Climate For Change

  • 13 March 2009 - 31 May 2009

Climate for Change is a unique experiment in activism, engagement and networking, examining the multiple crises affecting the planet from ecological to financial, food to housing. Multiple crises are affecting the planet - from ecological to financial, food to housing. Climate for Change is an exhibition conceived as a response to Liverpool's Year of the Environment, yet it is impossible now to discuss the environment without contextualizing it within a wider frame of power, money and politics.

What happens when the neo-liberal order begins to unravel? Who is the new enemy? Moreover, how do we enter into this debate normally reserved for the geo-political elite?

With this backdrop, Climate for Change eschews the idea of an eco-art exhibition in favour of the establishment of a space for collective discourse and action, holistically addressing the debate about the environment. The exhibition is focused on an experiment in FACT's main gallery that uses the 'social centre' as a model, inviting groups to use FACT's space and resources to host their own events and workshops. These groups participate in what writer Simon Yuill calls distributive practices: "a 'way of doing' that seeks to propagate the knowledge and resources through which it is generated, and which itself also generates, so that others may adopt and adapt it". Influencing as well as being influenced by networked technology:

"The principle of distributiveness entails that the practice should be self-legitimating, adoption of the practice should not be dependent on passing tests, acquiring certification or the approval of governing bodies. A distributive practice is not a doctrine or discipline, with a set of canonical principles to be adhered to, nor does it require institutional representation, such as an academic qualification, martial art, or religious practice might. It allows for unplanned future mutations and re-inventions rather than seeking to guard against them." Simon Yuill, Survival Scrapbooks (,March 2006)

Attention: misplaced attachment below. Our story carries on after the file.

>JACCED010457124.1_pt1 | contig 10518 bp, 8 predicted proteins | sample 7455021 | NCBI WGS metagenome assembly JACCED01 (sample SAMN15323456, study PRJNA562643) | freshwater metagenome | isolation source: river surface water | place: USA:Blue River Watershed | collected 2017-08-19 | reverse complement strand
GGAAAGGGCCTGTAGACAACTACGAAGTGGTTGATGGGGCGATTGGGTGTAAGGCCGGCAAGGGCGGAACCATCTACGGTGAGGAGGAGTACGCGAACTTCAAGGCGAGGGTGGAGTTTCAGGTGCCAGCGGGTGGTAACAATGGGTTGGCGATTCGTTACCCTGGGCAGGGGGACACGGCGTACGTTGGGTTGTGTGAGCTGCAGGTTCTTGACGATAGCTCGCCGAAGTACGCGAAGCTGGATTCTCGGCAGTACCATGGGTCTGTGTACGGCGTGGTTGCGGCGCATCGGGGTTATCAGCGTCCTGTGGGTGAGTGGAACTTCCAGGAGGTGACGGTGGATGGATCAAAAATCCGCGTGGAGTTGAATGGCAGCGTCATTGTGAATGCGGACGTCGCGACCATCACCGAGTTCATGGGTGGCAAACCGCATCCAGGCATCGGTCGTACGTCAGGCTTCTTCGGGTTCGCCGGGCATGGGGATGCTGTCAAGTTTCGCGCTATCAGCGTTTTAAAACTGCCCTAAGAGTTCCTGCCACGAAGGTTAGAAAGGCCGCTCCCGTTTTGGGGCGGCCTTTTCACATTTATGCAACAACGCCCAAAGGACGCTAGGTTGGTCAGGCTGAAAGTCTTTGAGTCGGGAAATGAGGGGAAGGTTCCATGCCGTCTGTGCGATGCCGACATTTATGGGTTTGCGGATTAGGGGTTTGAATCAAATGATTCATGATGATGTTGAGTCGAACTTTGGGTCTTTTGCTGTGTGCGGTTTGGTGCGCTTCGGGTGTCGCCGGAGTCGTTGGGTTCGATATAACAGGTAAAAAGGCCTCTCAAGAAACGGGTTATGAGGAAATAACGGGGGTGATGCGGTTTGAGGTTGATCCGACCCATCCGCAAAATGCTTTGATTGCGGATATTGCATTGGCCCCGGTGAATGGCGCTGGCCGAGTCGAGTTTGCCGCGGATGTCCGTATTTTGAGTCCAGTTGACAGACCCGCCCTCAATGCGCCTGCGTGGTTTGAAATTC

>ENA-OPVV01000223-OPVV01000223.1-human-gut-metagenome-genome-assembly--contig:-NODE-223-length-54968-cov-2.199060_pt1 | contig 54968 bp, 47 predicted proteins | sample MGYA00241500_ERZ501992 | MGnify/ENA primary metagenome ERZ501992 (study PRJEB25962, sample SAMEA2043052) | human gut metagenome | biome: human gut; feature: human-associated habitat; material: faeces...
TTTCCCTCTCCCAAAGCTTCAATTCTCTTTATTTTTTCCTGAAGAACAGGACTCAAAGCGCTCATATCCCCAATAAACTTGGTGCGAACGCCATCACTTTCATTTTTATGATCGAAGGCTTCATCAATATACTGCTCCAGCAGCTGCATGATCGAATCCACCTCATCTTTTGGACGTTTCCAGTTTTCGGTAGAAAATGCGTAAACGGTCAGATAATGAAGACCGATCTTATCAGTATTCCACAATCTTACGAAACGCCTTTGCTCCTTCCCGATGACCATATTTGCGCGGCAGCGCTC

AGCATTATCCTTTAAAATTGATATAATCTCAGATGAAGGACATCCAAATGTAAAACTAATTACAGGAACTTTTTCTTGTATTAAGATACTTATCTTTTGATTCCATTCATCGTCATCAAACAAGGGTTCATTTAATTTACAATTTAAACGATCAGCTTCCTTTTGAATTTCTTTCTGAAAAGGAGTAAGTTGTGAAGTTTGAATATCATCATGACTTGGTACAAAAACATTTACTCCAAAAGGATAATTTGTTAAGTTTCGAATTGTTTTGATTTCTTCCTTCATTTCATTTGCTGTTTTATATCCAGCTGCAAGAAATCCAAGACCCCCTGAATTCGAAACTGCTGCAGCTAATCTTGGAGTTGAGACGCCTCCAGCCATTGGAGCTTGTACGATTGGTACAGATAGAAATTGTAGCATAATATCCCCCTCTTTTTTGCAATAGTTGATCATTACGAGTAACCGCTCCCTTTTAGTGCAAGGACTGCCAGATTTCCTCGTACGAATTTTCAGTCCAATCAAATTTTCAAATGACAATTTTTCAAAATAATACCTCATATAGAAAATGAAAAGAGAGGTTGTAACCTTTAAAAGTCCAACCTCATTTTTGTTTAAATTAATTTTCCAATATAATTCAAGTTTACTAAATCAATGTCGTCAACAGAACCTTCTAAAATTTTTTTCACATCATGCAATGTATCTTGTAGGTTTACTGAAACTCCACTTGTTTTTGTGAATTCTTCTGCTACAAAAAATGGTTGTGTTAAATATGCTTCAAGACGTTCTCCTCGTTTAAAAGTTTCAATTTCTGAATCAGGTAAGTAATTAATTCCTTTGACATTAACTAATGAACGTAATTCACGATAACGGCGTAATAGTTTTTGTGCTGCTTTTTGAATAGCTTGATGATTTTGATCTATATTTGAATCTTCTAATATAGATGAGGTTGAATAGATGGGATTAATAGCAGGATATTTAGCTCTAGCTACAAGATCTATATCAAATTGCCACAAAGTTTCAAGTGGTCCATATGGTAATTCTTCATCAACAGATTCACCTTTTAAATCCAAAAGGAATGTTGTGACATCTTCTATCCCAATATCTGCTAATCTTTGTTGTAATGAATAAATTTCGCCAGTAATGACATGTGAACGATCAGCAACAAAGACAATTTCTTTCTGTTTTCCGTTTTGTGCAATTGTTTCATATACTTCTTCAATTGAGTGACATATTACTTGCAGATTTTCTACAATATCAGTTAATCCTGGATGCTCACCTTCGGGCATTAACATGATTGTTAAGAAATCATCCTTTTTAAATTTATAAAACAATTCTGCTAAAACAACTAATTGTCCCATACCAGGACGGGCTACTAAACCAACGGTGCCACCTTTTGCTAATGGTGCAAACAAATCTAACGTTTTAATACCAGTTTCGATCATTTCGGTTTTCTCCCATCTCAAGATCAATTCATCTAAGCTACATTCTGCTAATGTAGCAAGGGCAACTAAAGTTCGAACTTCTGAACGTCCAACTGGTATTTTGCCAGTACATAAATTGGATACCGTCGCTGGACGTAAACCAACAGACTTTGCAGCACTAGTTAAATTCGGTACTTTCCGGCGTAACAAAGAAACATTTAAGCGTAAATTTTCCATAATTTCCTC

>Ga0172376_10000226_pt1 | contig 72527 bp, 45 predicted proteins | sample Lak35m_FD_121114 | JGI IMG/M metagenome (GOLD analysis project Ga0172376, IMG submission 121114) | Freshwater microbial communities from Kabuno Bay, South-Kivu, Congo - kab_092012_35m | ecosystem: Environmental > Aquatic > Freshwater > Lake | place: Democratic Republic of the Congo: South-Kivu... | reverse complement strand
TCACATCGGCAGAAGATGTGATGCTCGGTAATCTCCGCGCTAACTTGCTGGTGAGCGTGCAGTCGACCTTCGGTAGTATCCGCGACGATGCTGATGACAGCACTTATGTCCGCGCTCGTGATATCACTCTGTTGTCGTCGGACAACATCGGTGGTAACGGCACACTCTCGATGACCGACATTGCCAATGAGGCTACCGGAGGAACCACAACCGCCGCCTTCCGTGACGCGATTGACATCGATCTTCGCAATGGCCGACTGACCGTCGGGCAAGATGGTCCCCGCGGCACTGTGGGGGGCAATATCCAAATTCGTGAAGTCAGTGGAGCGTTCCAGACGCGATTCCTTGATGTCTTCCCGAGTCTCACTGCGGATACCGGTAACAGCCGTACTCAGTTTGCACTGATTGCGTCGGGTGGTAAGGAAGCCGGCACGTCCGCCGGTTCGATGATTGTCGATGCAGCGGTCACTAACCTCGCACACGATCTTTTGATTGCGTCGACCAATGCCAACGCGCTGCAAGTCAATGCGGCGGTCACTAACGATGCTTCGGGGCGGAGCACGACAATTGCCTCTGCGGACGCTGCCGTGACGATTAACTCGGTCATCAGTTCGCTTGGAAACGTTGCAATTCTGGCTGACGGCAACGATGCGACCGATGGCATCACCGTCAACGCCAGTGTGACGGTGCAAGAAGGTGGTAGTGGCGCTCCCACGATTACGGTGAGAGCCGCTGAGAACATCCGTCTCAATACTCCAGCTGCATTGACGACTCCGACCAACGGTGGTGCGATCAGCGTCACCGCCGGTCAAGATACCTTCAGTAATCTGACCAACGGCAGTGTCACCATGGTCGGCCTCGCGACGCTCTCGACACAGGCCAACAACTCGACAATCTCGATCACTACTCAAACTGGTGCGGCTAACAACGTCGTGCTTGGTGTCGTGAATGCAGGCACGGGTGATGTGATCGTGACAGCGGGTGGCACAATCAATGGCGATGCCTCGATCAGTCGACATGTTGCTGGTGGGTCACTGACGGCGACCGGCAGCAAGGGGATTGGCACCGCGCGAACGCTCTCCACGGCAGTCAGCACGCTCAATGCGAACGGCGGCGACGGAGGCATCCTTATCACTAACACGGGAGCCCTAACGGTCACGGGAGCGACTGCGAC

This exhibition suggests that distributive practices create networks of individuals with experience in selforganising; providing the confidence and feeding the imaginations that could form the foundation for real change for the environment and beyond, while contributing to current struggles and solutions.

There is a climate for change in the air. The 21st century has finally hit and affected two global giants - 'peak oil' implies the hydrocarbon economy is on its last legs, while the collapse of international finance shows that 'peak credit' has also arrived. The question is: what is our collective response?

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